The new ENERGY STAR specification for desktop and laptop computers, game consoles, workstations, integrated computer systems, desktop-derived servers, and tablet PCs took effect on July 20, 2007. It will save consumers more than $1.8 billion dollars over the next five years and prevent greenhouse gas emissions equivalent to more than 2.7 million vehicles.
While the previous ENERGY STAR specification for computers focused on low power modes and power management features, EPA has changed the specification to ensure that ENERGY STAR qualified computers are also using less energy during their normal, idle state.
ENERGY STAR qualified computers must also meet stringent requirements for their internal and external power supplies under the new specification. A computer's internal power supply must have an 80 percent minimum efficiency at 20, 50, and 100 percent of rated output.
Potential lifetime savings are as follows for consumers who buy computers that meet the new ENERGY STAR specification:
|Product Category||Savings for Residential Consumers||Savings for Commercial Consumers|
Learn more about ENERGY STAR qualified computers.
EPA has issued a Challenge to individuals and organizations to improve the energy efficiency of America's commercial and industrial buildings by 10 percent or more. Several U.S. mayors have in turn voted on a resolution that will endorse the Challenge and encourage other mayors to reduce energy use in public and private sector buildings.
The resolution was co-authored by five mayors: Adrian M. Fenty of the District of Columbia; Graham Richard of Fort Wayne, IN; Virg Bernero of Lansing, MI; Martin Chavez of Albuquerque, NM; and Will Wynn of Austin, TX.
The EPA estimates that if the energy efficiency of all commercial and industrial buildings in the U.S. improved by 10 percent, Americans would save about $20 billion and prevent greenhouse gases equal to the emissions from about 30 million vehicles.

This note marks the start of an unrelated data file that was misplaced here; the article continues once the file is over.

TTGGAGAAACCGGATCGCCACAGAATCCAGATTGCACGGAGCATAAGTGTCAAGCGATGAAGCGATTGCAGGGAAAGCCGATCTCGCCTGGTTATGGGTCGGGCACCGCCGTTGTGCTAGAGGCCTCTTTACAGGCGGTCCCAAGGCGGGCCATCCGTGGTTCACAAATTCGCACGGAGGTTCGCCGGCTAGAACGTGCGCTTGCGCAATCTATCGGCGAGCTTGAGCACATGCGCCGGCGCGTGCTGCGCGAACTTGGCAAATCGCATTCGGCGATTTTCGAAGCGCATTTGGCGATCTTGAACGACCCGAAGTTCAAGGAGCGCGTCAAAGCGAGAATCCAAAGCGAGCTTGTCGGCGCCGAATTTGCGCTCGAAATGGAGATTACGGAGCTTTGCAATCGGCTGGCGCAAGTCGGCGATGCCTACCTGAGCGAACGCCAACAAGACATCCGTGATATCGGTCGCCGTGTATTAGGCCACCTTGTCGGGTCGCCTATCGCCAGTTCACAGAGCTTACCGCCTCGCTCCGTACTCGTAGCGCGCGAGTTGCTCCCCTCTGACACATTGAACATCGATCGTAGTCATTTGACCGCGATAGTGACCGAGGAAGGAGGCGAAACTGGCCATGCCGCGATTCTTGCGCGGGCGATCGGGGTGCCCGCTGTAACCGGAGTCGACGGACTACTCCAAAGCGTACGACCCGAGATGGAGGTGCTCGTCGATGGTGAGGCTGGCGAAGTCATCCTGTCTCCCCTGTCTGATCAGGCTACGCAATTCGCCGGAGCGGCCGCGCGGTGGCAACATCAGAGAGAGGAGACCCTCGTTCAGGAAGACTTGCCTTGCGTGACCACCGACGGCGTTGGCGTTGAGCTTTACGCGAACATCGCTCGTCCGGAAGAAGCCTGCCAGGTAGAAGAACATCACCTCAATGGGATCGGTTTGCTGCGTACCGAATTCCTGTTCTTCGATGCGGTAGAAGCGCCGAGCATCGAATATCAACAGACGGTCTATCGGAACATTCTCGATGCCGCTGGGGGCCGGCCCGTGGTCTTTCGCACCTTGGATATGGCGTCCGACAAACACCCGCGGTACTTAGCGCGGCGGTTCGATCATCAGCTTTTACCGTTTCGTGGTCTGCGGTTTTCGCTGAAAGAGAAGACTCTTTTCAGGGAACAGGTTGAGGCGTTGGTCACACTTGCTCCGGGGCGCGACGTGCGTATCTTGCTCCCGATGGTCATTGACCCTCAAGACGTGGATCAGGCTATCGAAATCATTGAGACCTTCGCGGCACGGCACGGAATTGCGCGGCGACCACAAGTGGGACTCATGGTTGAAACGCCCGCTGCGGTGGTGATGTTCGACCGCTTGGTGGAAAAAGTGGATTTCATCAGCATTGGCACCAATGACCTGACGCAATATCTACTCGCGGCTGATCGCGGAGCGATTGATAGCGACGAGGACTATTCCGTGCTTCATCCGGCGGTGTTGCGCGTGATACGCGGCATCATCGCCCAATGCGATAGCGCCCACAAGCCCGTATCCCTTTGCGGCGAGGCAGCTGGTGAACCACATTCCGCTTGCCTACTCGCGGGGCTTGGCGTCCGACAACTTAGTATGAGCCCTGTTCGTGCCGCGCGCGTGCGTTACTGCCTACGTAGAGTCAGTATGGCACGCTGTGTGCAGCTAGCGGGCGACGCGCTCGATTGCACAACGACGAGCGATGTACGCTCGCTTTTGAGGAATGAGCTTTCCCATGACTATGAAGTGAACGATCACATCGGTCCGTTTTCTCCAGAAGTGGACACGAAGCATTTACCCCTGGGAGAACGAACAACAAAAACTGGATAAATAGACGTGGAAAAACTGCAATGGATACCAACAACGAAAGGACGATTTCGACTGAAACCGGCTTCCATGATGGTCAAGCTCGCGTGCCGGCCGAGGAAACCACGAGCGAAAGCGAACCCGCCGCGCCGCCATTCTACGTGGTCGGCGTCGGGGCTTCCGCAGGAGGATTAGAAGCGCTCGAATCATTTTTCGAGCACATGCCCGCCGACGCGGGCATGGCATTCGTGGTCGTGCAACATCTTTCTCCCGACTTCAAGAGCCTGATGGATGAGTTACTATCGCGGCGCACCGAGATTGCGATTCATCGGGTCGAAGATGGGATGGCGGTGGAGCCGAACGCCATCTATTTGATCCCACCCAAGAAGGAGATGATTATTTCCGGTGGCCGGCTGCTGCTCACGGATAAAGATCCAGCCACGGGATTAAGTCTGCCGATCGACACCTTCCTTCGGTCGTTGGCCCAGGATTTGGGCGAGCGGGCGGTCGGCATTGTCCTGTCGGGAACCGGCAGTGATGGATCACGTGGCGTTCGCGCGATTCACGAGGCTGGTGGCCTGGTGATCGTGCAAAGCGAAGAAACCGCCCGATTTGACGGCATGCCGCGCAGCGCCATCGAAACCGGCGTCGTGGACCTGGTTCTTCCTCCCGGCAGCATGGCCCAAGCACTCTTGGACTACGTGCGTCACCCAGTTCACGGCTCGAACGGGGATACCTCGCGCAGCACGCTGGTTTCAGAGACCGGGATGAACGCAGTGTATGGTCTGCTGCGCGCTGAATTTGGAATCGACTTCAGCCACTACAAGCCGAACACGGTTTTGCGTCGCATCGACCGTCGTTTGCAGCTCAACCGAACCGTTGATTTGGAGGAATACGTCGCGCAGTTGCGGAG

Challenge participants and their members are encouraged to:
EPA has announced the launch of a new public service campaign promoting ENERGY STAR as an important part of the solution to climate change.
The campaign features ordinary individuals who represent the growing number of Americans who are turning to ENERGY STAR to help save energy and money while protecting the climate for future generations.
Americans are looking for ways they can help, and this public service announcement (PSA) demonstrates how even small changes really can make a difference. The d�but of the 30-second television spot took place at the Energy Efficiency Forum in Washington, DC.
The new ENERGY STAR television PSA will be distributed nationally and will become part of a larger campaign that also includes print public service announcements to be released later this year.
An expanded two-minute version is also available for viewing or download.
Despite a downturn in the new home construction market at the end of 2006, the market penetration of ENERGY STAR certified new homes went up in 2006 compared to the previous year-proving builders know that consumers value the comfort, quality, and energy savings found in ENERGY STAR certified homes.
Close to 200,000 homes earned the ENERGY STAR in 2006, achieving a 12 percent national average market penetration among single-family homes for the year. There are now close to 750,000 ENERGY STAR certified homes in the ground.
In these 17 states, the market presence of ENERGY STAR new homes is even higher than the national average:
|New Hampshire||New York||Ohio|
|New Jersey||Rhode Island||Texas|
Learn more about ENERGY STAR certified homes.